It is a new year, but the theme as of late, is more akin to death than to birth. I have three friends who in the past few days have all experienced the loss of someone dear to them. For one, the miscarriage of her unborn child, nearly halfway through her pregnancy; for another, the sudden death, via drunk driver, of a friend of a friend (a married mother of three young children); the third, the seemingly senseless murder of a close friend, a shining soul no older than myself.

I am saddened by these losses, overwhelmed with empathetic thoughts, and also in awe. In awe of this universe and the way in which it works. All things, all together, meaningful and painful. Glorious and profoundly upsetting. Timely and frustratingly random. We are all so overworked, overwrought, and spread thin. More so, we are also all so blessed, if we can stretch ourselves to see it.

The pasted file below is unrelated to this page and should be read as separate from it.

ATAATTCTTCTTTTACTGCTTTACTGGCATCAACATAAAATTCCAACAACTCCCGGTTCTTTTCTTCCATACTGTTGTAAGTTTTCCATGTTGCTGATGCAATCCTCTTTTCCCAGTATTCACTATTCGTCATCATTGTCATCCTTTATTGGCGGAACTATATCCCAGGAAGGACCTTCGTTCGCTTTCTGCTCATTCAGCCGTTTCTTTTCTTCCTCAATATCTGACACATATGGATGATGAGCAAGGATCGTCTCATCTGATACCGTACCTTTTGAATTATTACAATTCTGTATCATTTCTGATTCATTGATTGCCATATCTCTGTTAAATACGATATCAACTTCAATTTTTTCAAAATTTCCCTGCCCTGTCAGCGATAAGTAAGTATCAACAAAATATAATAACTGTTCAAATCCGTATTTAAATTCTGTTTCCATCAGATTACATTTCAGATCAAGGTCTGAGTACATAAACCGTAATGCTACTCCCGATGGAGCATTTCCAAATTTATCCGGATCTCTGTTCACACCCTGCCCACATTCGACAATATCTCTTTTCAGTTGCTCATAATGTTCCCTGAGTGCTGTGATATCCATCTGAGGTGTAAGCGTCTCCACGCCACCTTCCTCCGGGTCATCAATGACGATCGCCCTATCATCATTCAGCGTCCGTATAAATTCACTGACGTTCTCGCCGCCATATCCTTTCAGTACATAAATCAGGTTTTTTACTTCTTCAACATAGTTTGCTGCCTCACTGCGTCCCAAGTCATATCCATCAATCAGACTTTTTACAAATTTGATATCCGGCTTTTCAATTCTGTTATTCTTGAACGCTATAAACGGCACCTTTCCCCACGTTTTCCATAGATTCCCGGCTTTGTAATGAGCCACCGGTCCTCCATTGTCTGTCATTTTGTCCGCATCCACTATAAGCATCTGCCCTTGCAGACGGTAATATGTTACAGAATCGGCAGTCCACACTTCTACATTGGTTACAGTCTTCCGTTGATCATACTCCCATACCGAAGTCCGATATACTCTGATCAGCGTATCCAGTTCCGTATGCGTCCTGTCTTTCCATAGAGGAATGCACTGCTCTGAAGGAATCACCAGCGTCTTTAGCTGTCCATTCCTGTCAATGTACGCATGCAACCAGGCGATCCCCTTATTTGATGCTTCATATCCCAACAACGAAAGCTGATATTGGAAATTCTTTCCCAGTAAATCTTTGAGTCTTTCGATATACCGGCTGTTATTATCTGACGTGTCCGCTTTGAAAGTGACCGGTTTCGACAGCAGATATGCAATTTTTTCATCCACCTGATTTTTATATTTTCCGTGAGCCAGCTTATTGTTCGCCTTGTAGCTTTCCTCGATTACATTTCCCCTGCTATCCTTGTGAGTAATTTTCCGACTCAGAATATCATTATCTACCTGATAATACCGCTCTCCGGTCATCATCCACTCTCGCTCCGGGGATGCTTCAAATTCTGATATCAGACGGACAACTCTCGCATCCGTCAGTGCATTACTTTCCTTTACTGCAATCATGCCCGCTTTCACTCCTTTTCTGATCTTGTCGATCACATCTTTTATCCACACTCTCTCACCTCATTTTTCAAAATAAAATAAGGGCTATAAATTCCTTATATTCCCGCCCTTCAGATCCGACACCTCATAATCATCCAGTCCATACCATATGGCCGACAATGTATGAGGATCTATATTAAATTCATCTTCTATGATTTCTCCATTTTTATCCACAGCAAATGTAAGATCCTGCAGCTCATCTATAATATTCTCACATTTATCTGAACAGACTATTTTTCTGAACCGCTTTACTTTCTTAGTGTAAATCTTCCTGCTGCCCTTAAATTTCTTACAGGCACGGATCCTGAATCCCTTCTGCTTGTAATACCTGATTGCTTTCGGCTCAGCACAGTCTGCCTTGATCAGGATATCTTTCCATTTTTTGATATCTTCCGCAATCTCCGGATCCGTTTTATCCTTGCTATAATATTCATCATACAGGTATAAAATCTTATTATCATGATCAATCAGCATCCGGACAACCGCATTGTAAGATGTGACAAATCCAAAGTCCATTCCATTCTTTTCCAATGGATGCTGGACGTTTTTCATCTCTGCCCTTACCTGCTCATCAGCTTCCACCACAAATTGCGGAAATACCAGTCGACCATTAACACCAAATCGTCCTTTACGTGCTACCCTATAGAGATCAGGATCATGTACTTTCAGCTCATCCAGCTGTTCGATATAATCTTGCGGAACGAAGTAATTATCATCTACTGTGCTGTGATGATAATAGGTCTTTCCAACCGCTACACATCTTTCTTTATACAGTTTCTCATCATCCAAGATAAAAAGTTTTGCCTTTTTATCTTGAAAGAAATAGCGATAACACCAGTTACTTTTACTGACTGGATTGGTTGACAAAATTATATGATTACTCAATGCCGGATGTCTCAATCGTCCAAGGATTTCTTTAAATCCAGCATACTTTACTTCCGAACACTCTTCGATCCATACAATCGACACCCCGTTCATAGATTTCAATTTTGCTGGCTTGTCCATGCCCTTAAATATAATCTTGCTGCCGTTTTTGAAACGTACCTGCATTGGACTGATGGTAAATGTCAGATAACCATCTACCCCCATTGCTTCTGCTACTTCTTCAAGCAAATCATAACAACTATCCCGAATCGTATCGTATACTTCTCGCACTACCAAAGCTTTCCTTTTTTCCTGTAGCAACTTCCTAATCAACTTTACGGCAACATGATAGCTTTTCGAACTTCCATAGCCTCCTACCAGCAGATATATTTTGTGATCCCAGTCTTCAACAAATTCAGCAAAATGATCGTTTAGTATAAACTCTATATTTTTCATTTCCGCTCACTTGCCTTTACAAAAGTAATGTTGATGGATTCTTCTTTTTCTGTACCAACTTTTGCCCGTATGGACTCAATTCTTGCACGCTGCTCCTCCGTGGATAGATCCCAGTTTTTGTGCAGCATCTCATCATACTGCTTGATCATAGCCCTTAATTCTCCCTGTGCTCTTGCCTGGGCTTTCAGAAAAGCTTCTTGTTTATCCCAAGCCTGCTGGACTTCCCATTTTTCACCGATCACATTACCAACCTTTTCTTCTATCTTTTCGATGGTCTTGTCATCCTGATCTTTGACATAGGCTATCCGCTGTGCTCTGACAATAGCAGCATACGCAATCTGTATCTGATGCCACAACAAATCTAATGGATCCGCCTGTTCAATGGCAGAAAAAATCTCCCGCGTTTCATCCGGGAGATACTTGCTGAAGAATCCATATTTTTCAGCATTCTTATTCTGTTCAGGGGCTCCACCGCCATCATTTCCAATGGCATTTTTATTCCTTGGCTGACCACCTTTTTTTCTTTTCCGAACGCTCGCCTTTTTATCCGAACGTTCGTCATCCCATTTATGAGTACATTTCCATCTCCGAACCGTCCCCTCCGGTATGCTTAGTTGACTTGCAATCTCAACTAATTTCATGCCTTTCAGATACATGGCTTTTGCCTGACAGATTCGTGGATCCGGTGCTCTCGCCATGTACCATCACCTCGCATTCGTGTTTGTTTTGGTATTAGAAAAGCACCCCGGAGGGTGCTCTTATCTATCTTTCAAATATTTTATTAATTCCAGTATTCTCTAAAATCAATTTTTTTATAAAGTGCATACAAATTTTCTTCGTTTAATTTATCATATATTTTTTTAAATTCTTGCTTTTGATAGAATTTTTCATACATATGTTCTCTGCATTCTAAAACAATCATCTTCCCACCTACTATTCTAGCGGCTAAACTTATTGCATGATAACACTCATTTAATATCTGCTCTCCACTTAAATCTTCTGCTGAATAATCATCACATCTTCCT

These deaths reminded me of my own loss, not so long ago, of the kindred (dog) spirit who captured my heart and kept me company on the farm. Her gentle soul left the earth on the morning of my departure. Cruelly. Strangely. It makes not sense. But it. Just. Is. We all come and go from this planet. Plants, animals, sentient beings. Our lives are brief or extend for decades. I have to think they all serve a purpose. What that is, I cannot say.

For me, these deaths encourage gratitude. I can’t imagine I’m alone in this. Without the cruelty of life, we might for a moment forget the qualities that bind us. Forget our impermanence. Mistake a feeling or a moment as anything but fleeting.